Why Comics Stopped Trying


Under the able editorship of Jeffro Johnson, the Castalia House blog and the Google Plus account which he also curates have grown into an impressive meeting of the geek minds. Recently, the Supreme Nerd Intelligence deliberated the perennial topic of why American comics have lost their groove.

We open with Jeffro himself, who made the following comment on a G+ post about the SJW convergence of SFF:
If you want people to employ traditional virtues in service of civilization, they first have to be able to imagine them. Heroism and romance were suppressed specifically to make it easier to destroy a people. The poindexters hold loyalty in contempt and sneer at sacrifice. They think goodness is for chumps. And they have held the reigns of culture for decades.
A CH reader left this trenchant reply to Jeffro's comment:
This, right here, is why the iconic comic lines are dying. Captain America, and Superman, are at their best when they are demonstrating the best ideals that we, as Americans, can aspire to. Those ideas include standing up for liberty, dedication to family, discipline and hard work, and a basic “can do” world view pared with a cultural orneriness that drives one to individual achievement and self-sufficiency.
The current crop of comics writers simply can’t imagine this. They cannot imagine anything good or inspiring in America, projecting their own failures and insecurities and insufficiencies on the culture as a whole, without realizing that they should have been among those propping up such icons.
The largest icon, of course, in this trope is Jesus. They can’t imagine him either.
I’m not a Christian. But you have to be daft not to credit Christianity’s influence on Western culture and (frankly) dominance in the world.
But they can’t imagine that. Reason number two is because of their self-imposed lifting of hypocrisy as the “ultimate” sin. It is better to not have a code at all than to have one and fail to live up to it. This is reflected in the method by which they try and tear down icons – hell, they even said it in Spider-Man 1 (Toby MacGuire), “the thing people like best is to see a hero fall.” (Paraphrased). They cannot fathom that the (a) the purpose of a code, even an unreachable one, is to set a goal for all people to strive to achieve, and (b) that you can’t live up to it all the time is because we are flawed, fallen, and human. However, (c) that doesn’t mean we shouldn’t stop trying.
As a people, a country, and a world, we’ve stopped trying.
It bears pointing out that the commenter has identified the bait and switch at the core of the Morlocks' moral nihilism, apparently without realizing it.

He's correct that many high priests in the entertainment industry death cult have cast off objective morals to avoid accusations of having committed the last remaining sin: hypocrisy.

What they miss, due to a (likely purposeful) corruption of language, is that hypocrisy is not striving to hit the mark and missing. It's arbitrarily setting one target for yourself and a different target for others.

Isn't it interesting how moving the goalposts like this enables SF SJWs to continually set up double standards while a priori absolving themselves of hypocrisy?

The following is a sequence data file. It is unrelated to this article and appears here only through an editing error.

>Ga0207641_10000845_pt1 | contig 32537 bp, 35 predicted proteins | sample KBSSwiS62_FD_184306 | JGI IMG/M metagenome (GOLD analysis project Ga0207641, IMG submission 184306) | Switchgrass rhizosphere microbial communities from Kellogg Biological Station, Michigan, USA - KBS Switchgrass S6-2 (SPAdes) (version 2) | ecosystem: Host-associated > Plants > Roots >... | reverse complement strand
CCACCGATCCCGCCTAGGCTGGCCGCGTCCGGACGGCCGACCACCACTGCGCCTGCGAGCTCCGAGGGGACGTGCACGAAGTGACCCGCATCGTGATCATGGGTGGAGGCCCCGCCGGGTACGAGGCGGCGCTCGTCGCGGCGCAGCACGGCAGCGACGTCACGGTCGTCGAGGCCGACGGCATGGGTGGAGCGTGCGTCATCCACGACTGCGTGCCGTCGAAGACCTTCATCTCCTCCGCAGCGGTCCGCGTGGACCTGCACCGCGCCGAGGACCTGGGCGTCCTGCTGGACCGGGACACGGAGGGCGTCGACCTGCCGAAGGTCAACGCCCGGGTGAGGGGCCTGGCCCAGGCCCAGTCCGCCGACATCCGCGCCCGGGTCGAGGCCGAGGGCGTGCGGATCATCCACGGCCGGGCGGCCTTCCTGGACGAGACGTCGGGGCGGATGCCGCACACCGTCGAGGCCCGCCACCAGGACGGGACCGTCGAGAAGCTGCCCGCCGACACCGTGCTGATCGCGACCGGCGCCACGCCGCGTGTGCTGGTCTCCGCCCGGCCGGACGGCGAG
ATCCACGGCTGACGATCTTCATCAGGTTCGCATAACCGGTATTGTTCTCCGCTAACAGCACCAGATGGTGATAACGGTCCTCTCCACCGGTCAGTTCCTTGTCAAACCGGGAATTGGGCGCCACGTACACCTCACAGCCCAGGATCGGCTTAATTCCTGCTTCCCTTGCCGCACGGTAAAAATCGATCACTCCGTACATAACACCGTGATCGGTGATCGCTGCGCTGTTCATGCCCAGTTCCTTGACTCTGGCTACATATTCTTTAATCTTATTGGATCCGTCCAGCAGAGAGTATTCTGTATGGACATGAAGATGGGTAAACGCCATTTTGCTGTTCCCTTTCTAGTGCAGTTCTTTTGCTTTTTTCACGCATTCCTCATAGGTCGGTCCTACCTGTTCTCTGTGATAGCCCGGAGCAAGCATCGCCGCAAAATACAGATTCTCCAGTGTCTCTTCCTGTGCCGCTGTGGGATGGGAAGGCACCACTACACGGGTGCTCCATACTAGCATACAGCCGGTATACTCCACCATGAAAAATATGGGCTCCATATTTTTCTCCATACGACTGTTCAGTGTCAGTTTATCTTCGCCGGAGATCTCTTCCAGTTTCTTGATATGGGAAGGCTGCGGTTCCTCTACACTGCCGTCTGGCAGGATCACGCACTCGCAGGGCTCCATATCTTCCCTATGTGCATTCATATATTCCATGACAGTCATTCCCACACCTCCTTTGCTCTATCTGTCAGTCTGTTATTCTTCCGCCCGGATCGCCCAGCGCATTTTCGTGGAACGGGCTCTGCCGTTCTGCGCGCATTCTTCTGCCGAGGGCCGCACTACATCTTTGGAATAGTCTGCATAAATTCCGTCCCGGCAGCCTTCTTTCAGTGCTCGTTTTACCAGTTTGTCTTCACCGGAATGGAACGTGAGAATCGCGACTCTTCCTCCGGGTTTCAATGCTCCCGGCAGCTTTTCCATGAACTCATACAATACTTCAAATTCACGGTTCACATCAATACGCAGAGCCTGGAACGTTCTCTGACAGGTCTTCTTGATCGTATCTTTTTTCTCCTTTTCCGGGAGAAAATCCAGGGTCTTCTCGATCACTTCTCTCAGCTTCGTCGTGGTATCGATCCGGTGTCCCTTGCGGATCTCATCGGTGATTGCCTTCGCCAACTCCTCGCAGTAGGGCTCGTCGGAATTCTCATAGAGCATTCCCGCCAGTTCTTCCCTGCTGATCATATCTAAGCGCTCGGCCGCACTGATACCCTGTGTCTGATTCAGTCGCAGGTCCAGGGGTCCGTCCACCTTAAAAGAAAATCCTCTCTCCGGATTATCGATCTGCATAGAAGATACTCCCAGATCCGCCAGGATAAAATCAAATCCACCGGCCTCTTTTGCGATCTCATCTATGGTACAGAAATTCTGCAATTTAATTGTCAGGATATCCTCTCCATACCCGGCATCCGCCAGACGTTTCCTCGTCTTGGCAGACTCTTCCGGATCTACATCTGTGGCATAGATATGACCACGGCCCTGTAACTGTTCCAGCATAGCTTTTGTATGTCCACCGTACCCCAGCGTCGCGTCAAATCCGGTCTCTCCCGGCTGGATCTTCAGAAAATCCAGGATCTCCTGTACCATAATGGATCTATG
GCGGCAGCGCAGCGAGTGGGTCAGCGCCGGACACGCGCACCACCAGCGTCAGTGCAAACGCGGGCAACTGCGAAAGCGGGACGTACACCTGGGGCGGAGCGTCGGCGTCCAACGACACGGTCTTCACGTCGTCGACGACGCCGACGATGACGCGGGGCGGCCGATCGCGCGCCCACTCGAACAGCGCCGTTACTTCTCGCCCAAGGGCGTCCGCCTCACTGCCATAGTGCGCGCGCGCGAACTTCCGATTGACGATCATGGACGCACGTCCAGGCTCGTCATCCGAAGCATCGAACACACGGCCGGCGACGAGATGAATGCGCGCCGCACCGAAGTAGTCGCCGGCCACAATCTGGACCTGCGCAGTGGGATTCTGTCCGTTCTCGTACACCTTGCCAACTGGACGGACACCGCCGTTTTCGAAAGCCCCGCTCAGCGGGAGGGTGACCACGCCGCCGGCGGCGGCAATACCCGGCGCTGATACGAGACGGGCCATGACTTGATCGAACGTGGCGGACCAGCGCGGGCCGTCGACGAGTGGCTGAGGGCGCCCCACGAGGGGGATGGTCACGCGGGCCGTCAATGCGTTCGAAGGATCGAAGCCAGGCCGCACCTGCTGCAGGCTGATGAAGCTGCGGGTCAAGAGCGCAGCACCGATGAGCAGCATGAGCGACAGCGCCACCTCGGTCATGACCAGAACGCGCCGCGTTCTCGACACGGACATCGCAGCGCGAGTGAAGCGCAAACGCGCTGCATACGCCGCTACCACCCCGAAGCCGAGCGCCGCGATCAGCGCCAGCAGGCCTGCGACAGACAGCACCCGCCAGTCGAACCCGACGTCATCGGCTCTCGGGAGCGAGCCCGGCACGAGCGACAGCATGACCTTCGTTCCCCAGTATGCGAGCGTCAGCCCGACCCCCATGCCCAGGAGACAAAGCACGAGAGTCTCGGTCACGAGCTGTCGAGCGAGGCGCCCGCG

Back in Jeffro's G+ thread, Tomas Diaz sums up the case with a superbly Scholastic closing argument.
There's a dictum in Thomistic philosophy which goes, basically, that there is nothing in the intellect that is not first in the senses. You can't know something unless you've first experienced something. You can extrapolate certain things, yes, but you need that primary experience to do so.
For the Thomist, the imagination is nothing but the internal senses. Stories, history, poetry are formative because they give to our imagination, the internal sense, what our intellect can then abstract. This is why, in the Catholic sphere, perhaps the most important of personal practices after prayer and reading of scripture is devotion to the Saints. These give to our imagination the model of being a Christian.
Science Fiction and Fantasy, at it's highest, are exactly this practice (minus, though not contrary to, religion proper). They give to our imagination those virtues and values which form us. The real danger in Hard-Bud Sci-fi is in diminishing the gift to the imagination of the properly humane values in favor of inspiring mathematical and technological "wonders".
This is one of the reasons I think the push against message-fic needs to be tempered. We don't want message-fic which is little more than warmed over didaction (looking at you Lewis) and especially not message-fic which is contrary to wholesome reality (looking at you, modern SF "literature"). But we do what messages in our fiction - messages that don't try to bash our heads with facts, but rather enflame our imaginations with the True, the Good, and the Beautiful, the virtuous, the holy. This need not mean "sanitization" (looking at you, "Christian fiction"), but can include the darkness entailed in this difficult endeavor (but not the denial of it's worthwhileness, looking at you, Grimdark).
As the International Lord of Hate so aptly said, go ahead and put a message in your story, but put fun first!

It's the same guideline that I've committed myself to following in the Soul Cycle.



  1. > But we do what messages in our fiction - messages that don't try to bash our heads with facts, but rather enflame our imaginations with the True, the Good, and the Beautiful, the virtuous, the holy.

    But you see, for the SJW's in SF&F the message fiction they're promulgating IS their true, good, beautiful, virtuous, and holy. Diversity and equality in all things is their highest virtue and calling.

    They even have an ultimate evil. An eternal evil which must always be fought and can never be redeemed, in the form of the white male and his society.

    1. You're correct, which explains why SocJus is a Christian heresy.

    2. This is definitely my optimistic Thomist talking, but I do think the SJW message has a major flaw in that it is contrary to reality.